Many Are Cold, but Few Are Frozen

David Lawrence's personal blog

I've been to Wordpress and back, and survived


This is my first personal blog, which I started nearly two years ago in Ulaanbaatar. I had read an online article, in Yahoo, I think, about a platform that works by sending an email to Simple. So I tried it. I wrote some text about my BabyGirl and attached a picture and sent it off. Minutes later, I got a fabulous Web page that I loved at first sight. I have not stopped since. My blog, Out of Mongolia, has been a lot of fun to write and ended up getting well over a thousand visits a month. Not bad for a personal blog.

But after my recent move to Ukraine, I thought I should try something new. I wanted to experiment with other platforms, and I was curious about how Google's Adsense works. So I decided to switch to Wordpress, which was hailed as the most advanced blogging platform there is. It had a tool to import my Posterous blog. So I did it.

BIG mistake. I noticed right away that my fabulous Posterous photo galleries were transformed into an endless, clunky stack of pictures, forcing the reader to scroll and scroll and scroll before getting to the text. Then I noticed that my YouTube links, so perfectly reflected in Posterous as an image with a play button, were reduced to mere links in Wordpress. Then I checked out its e-mail posting capability. It works, but instead of just posting to an easy-to-remember email address, you have to send your post to some cryptic email address that you would never remember if your life depended on it. It works but I did not like it.

Then I tried to edit photos, and embed them alongside the text, something which Posterous can't do yet. I spent two hours messing with it. The photo kept popping up where it shouldn't have, and the caption I tried to add appeared in strange sizes and formats. In Posterous, I just add text right after the photo and it forms a perfect caption.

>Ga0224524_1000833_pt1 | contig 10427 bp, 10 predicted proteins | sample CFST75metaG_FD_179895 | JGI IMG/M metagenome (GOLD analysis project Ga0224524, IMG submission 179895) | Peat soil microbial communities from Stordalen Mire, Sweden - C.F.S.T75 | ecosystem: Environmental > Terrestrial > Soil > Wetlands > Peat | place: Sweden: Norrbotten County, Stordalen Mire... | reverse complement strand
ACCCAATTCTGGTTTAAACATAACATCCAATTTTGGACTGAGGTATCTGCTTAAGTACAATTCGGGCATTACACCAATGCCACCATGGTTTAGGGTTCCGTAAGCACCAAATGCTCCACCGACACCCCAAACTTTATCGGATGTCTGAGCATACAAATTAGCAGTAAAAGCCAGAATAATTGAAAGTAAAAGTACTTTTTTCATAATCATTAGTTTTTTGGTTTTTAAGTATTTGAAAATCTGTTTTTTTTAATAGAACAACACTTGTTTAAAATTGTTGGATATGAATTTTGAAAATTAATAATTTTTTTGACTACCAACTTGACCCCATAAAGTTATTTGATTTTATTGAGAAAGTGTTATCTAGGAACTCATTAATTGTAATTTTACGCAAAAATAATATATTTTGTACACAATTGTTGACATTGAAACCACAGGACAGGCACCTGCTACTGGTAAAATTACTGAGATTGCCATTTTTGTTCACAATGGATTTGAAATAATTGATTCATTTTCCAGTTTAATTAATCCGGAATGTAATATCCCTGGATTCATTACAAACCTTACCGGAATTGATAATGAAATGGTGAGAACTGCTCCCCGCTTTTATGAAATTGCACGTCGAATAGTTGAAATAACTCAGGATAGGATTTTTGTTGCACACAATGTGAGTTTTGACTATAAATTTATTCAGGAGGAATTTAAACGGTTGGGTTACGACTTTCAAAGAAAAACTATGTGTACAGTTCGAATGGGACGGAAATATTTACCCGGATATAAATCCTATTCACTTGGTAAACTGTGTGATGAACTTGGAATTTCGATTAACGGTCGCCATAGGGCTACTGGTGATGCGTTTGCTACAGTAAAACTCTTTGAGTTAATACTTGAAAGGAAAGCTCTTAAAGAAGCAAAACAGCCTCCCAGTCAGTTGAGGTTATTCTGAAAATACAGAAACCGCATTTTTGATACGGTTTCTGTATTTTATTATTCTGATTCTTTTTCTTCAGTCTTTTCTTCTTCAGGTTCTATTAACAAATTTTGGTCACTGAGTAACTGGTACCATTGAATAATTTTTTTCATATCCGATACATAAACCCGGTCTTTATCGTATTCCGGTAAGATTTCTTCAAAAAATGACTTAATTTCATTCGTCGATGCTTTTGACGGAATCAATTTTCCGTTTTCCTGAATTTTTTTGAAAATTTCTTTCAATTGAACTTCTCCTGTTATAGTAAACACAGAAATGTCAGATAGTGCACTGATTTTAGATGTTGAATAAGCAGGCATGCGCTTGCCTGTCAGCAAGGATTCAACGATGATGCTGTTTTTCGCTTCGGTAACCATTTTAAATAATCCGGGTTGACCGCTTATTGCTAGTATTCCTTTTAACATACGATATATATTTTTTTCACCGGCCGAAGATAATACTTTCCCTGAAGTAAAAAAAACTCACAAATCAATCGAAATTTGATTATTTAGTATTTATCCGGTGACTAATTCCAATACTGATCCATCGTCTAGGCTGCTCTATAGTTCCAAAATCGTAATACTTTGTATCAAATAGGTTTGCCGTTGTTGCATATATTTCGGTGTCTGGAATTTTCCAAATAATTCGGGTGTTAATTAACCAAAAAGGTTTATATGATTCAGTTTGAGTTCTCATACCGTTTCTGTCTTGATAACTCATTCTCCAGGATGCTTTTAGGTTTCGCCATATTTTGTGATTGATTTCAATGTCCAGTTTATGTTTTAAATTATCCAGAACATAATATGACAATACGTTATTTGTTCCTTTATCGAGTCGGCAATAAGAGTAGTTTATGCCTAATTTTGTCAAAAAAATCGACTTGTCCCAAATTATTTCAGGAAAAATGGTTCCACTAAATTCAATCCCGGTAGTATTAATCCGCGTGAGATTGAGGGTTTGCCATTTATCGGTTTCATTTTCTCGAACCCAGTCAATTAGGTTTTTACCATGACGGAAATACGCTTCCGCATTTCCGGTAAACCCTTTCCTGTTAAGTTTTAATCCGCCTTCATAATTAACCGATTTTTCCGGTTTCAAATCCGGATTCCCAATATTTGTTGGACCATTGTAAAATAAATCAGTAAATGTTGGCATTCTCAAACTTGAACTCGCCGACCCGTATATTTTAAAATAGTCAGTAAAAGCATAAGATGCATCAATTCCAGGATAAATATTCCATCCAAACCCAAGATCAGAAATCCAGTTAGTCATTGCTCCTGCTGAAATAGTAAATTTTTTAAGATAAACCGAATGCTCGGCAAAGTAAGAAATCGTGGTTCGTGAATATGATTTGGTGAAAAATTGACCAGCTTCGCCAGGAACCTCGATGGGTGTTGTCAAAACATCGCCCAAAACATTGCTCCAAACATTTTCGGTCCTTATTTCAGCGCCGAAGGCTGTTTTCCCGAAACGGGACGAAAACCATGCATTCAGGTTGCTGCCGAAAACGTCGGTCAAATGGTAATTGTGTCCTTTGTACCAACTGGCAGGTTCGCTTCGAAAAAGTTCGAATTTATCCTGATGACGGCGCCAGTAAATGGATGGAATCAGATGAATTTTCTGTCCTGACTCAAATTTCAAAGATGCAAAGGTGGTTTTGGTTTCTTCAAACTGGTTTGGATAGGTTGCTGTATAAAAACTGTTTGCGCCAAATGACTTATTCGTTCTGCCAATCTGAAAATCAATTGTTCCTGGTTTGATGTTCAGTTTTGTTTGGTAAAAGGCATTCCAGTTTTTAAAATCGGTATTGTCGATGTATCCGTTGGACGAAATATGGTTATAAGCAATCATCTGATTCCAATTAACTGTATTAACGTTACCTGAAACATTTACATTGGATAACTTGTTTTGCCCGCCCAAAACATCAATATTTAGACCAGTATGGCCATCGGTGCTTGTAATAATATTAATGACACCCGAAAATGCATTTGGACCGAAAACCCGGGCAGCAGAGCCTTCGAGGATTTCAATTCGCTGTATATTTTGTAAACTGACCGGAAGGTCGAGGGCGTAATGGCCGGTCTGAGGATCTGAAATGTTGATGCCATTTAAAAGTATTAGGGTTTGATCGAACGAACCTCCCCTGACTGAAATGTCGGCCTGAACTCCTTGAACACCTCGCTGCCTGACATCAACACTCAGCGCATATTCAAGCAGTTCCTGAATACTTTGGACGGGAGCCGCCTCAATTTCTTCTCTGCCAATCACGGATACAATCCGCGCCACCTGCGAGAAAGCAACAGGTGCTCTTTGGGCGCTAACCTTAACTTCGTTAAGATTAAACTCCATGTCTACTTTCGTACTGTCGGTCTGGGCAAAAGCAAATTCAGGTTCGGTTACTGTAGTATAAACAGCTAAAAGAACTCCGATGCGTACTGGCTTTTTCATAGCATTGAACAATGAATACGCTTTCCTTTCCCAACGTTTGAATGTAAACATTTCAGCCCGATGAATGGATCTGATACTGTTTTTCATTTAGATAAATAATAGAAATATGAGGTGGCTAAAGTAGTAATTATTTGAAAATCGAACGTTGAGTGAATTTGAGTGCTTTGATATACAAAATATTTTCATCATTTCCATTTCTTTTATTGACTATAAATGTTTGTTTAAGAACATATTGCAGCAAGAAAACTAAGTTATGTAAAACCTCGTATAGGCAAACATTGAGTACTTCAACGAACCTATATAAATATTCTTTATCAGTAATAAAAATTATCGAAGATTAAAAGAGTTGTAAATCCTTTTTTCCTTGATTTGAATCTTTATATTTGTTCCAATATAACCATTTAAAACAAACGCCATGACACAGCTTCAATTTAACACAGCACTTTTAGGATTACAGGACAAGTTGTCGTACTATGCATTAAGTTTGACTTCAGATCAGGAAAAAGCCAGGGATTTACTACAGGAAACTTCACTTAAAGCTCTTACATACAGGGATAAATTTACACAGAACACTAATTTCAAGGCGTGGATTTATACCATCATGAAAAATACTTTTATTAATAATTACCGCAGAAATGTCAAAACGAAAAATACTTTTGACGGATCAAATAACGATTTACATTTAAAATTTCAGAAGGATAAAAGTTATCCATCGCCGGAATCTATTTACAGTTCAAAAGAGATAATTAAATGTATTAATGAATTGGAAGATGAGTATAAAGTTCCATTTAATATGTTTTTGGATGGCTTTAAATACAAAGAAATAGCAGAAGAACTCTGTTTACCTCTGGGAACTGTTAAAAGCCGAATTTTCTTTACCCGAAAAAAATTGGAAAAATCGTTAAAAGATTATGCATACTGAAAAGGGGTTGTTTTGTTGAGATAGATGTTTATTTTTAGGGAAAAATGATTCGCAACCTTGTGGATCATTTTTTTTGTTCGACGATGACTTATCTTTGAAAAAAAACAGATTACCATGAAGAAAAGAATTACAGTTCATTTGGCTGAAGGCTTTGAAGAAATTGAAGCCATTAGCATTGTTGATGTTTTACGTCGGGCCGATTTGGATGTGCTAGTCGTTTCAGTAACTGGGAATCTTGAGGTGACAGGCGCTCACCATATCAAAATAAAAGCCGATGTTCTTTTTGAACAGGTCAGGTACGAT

I also noticed that Wordpress forces a large, clunky font on you. You can't change it. You can't even change the size. After an hour of experiments, I found out that there is some third-party program you have to register with and somehow link to in order to modify the fonts. No thanks.

The final insult happened when I tried to put Adsense in. This is a major weakness in Posterous and was the main driver for me to look elsewhere. But there are no instructions in Wordpress on how to input Adsense, contradicting information I had read about monetizing Worldpress blogs. After hours and hours of research, testing, experiments and torture, I found out that Wordpress has two forms: a .com version and a .org version. The .com version will not allow Adsense. Instead, they put their own ads in. You can use Adsense in the .org version but you need much more  technical skill than I have.

I realized that to use Wordpress the way I wanted would take a huge investment in my time. And at best, it wouldn't handle photos and videos and fonts nearly as well as Posterous does. So I re-imported my Ukrainian-themed posts from Wordpress and returned to Posterous, like a humbled, prodical son.

I will continue my blog on Posterous, but will experiment with a new blog on Google's Blogger. In the meantime, I hope that Posterous makes it possible to monetize blogs on their platform. I have noticed that a few Posterous bloggers have managed to do this, but I don't know how they did it.

What a relief to be back. I don't know how Wordpress manages to stay in business. They give you a lot of options, but they also make everything compicated, and don't give you what you really need.